Saturday, February 24, 2007

War and the Lessons of History

There is an old saw that goes something like: "Those who ignore the mistakes of history are doomed to repeat them." No quotation book contains it, no wise man claims it.

American poet Howard Nemerov said: "Those who have tasted power and developed an addiction to it, studied of history, intend to repeat it. "

Geretrude Stein: "It is the soothing thing about history that it does repeat itself."

George Bernard Shaw: "Hegel was right when he said that we learn from history that man can never learn anything from history."

Napoleon Bonaparte: "History is a set of lies agreed upon."

Aldous Huxley: "The charm of history and its enigmatic lesson consist in the fact that, from age to age, nothing changes and yet everything is completely different. "

With those thoughts in mind, I have been reflecting on statements of opponents of the Iraq conflict who seek to draw upon the lessons of Vietnam to support their position.

In his 1961 inaugural address, John Kennedy said the following: "Let every nation know, whether it wishes us well or ill, that we shall pay any price, bear any burden, meet any hardship, support any friend, oppose any foe, in order to assure the survival and the success of liberty." At the time, the threat to America and a free world was Communism, and Kennedy was as anti-Communist as any politican in America.

"The enemy is the Communist system itself -- impacable, insatiable, unceasing in its drive for world domination. This is not a struggle for supremacy of arms alone. It is a struggle for supremacy between two conflicting ideologies: freedom under God versus ruthless, godless tyrrany," he said in a speech during the 1960 Presidential campaign.

Kennedy's words regarding Communism were true, and the committment made in his inaugural was shared by an adoring nation.

Now, forty-six years later, I think you could substitute "radical islam" for "communism" and the statement would be every bit as true. Radical islamists -- for whom Osama bin Laden is only the most notorious embodiment, certainly have made no secret of their agreement with it. I must doubt, however, that the contemporary Democratic Party would agree. And if they do, what they are willing to permit the President to do about it?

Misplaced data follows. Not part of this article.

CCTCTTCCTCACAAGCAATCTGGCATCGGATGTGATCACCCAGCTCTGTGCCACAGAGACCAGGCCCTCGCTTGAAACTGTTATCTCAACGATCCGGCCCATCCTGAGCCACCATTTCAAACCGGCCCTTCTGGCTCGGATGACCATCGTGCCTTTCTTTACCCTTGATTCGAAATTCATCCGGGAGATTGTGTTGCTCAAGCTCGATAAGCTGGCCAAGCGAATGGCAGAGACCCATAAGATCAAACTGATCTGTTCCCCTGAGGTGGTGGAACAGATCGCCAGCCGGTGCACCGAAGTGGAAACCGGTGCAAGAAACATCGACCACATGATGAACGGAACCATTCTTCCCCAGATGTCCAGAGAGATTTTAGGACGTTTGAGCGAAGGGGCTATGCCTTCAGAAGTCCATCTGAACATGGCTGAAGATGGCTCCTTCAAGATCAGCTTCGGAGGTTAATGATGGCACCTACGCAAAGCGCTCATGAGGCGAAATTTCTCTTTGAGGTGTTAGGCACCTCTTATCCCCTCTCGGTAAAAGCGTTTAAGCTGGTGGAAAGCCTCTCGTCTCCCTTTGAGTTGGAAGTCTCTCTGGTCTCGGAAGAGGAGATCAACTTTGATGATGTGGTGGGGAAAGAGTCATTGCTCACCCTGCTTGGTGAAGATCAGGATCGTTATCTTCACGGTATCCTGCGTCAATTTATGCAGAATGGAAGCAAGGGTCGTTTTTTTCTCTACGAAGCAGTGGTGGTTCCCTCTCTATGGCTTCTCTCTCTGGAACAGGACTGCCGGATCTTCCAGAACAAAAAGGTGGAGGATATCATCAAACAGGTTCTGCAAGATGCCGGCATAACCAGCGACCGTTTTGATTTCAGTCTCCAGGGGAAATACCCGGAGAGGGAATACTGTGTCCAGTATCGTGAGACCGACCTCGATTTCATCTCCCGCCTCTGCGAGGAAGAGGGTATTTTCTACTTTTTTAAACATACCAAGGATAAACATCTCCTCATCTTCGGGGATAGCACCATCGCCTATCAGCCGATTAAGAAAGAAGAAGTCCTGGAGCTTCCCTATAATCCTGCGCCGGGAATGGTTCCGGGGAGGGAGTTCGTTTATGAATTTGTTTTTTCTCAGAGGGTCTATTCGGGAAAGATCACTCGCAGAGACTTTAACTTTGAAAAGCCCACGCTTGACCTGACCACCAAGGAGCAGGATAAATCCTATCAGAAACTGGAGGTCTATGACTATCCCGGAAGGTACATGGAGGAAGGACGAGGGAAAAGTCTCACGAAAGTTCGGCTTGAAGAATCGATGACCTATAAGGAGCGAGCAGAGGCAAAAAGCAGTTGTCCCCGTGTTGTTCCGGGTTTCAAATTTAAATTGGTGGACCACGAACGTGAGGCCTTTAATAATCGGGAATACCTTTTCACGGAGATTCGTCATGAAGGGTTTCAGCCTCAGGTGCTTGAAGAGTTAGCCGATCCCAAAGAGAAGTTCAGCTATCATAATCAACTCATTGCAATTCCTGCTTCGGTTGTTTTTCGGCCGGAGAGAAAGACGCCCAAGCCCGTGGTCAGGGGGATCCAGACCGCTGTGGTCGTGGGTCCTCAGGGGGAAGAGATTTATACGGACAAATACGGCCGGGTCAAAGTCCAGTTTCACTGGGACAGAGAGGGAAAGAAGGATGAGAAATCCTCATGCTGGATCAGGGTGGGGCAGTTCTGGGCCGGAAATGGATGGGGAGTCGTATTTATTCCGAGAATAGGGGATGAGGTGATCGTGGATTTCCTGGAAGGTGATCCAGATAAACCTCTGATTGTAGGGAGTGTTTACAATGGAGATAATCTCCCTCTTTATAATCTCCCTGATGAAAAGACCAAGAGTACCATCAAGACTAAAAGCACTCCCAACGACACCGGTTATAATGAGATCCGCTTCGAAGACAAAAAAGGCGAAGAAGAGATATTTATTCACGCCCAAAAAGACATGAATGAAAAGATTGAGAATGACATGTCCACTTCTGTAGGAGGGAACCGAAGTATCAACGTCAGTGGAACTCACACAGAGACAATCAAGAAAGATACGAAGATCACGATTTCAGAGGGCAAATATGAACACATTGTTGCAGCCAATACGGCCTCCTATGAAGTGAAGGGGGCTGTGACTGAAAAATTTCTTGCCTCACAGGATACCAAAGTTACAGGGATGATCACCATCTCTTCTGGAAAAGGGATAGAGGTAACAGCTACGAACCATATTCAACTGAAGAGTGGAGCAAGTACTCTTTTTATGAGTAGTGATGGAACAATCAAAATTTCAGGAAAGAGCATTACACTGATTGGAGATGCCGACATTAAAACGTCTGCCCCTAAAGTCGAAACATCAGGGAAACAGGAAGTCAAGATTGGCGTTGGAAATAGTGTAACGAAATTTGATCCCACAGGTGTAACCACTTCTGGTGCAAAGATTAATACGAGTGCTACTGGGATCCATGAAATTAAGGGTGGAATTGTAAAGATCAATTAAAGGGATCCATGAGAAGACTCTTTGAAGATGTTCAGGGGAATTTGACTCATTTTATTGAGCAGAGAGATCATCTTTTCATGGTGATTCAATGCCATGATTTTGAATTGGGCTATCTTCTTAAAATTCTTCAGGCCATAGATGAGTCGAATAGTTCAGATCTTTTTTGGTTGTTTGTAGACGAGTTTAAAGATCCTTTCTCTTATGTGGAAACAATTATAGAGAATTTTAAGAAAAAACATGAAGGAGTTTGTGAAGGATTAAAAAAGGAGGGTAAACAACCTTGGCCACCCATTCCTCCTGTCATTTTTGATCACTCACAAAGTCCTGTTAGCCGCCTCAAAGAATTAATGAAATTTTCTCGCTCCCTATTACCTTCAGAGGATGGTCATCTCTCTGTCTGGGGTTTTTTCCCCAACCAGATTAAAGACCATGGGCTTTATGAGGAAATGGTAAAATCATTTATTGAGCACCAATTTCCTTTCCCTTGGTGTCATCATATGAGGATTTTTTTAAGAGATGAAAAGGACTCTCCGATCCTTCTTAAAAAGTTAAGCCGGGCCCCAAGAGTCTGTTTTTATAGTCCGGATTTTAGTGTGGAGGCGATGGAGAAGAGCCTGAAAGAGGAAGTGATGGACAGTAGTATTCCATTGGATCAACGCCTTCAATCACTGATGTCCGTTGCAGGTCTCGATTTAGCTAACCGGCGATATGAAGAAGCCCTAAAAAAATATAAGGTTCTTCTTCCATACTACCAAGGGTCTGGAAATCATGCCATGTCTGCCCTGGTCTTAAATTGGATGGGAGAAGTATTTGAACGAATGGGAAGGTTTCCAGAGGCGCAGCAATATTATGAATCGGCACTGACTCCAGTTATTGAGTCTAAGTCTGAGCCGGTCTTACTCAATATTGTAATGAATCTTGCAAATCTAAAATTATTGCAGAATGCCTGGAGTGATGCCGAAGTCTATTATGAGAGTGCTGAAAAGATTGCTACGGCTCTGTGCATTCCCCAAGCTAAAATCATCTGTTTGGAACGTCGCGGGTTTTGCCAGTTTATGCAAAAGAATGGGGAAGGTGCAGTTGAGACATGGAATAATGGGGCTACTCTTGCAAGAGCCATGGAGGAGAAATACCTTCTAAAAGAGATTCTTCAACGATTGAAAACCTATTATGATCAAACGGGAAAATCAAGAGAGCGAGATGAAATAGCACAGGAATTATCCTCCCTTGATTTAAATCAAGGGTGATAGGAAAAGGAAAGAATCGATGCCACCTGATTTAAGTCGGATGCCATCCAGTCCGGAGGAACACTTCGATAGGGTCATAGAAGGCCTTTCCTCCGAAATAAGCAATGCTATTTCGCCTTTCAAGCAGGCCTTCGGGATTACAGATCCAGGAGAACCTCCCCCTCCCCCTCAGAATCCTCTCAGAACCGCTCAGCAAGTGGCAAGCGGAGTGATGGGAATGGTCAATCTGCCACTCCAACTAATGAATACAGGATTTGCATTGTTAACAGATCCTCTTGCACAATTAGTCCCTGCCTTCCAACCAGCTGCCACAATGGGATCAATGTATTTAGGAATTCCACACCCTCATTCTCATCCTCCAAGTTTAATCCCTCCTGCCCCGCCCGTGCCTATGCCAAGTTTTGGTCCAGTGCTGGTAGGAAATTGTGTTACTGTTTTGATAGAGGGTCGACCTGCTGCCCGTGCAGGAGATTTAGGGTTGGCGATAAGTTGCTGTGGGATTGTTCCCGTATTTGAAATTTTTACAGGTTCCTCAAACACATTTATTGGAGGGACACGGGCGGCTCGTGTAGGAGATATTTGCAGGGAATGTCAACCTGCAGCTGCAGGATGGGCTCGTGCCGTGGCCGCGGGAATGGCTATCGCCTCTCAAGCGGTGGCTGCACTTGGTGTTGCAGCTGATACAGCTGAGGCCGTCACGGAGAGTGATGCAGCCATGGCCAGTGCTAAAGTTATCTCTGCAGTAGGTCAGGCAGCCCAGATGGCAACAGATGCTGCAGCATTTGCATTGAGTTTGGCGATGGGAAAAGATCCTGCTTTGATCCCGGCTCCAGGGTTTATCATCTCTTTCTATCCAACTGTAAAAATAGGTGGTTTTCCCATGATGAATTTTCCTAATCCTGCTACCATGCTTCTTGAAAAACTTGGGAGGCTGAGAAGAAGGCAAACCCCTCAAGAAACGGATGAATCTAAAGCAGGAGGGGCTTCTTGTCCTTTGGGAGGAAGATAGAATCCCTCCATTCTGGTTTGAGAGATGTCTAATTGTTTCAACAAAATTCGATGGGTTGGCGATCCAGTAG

In Kennedy's day, the reigning Democrats in Congress, Tip O'Neill at the forefront among them, would follow the President's leadership against communism, which eventually led the country into an escalation of the Vietnam War.

By 1965, Kennedy was dead and Lyndon Johnson was becoming buried in the mire of war politics, with the generals in charge of the war admitting to President Johnson that their original plan had badly miscalculated:

"The successive political upheavals and the accompanying turmoil which have followed Diem's demise upset all our prior calculations. We know now what are the basic factors responsible for this turmoil -- chronic factionalism, civilian-military suspicions and distrust, absence of national spirit and motivation, lack of cohesion in the social structure, lack of experience in the conduct of government. These are historical factors growing out of national characteristics and traditions, susceptible to change only over the long run. We Americans are not going to change them in any fundamental way in any measurable time."

Vietnam would drag on for seven more years and a generation of younger Americans not familiar with Kennedy's words in 1960 would become a juggernaut, leading to the eventually withdrawal of troops from Vietnam and the fall of Saigon to the communists.

What the generals told Johnson in 1965 appears to be true in Iraq today -- substitute "Hussein" for Diem and see if you agree.

Does this suggest, then, that the "lesson" of Vietnam would compel us to withdraw our troops and leave the future of Iraq to the forces of chaos? I don't think so. As Huxley said, "from age to age, nothing changes and yet everything is completely different."

What we know now that is fundamentally different from 1965 is that our enemies are not content to challenge us on a conventional battlefield or to spread their insidious brand of tyranny by invading borders with army troops. They are willing to impose their tyranny in other cultures and countries in a most brutal and inhuman fashion (read about the Taliban's take-over in Afghanistan). And they are willing to murder innocent American citizens on our own soil -- and we are not prepared to defend our borders against that threat (indeed, our Constitution does not permit us to do so).

While the generals may have been correct in 1965, that "we Americans are not going to change them in any fundamental way in any measurable time," I do not believe that is true in Iraq today, for the simple reason that we don't need to change them in any fundamental way for them to understand the concept of liberty. The Iraqi citizenry, having suffered for decades under the brutal rule of Hussein, already knows what is at stake. There is a reservoir of understanding, and yearning, for what a free society will bring them.

It may take more time than the majority of Americans are willing to endorse, and the risks are certainly very high. But I am of the belief that we are at war around the globe with people who do not believe in treaties, compromise or political differences. They believe in worldwide hegemony and they will not stop at our borders.

How does the free world devise a "Marshall Plan" around that?

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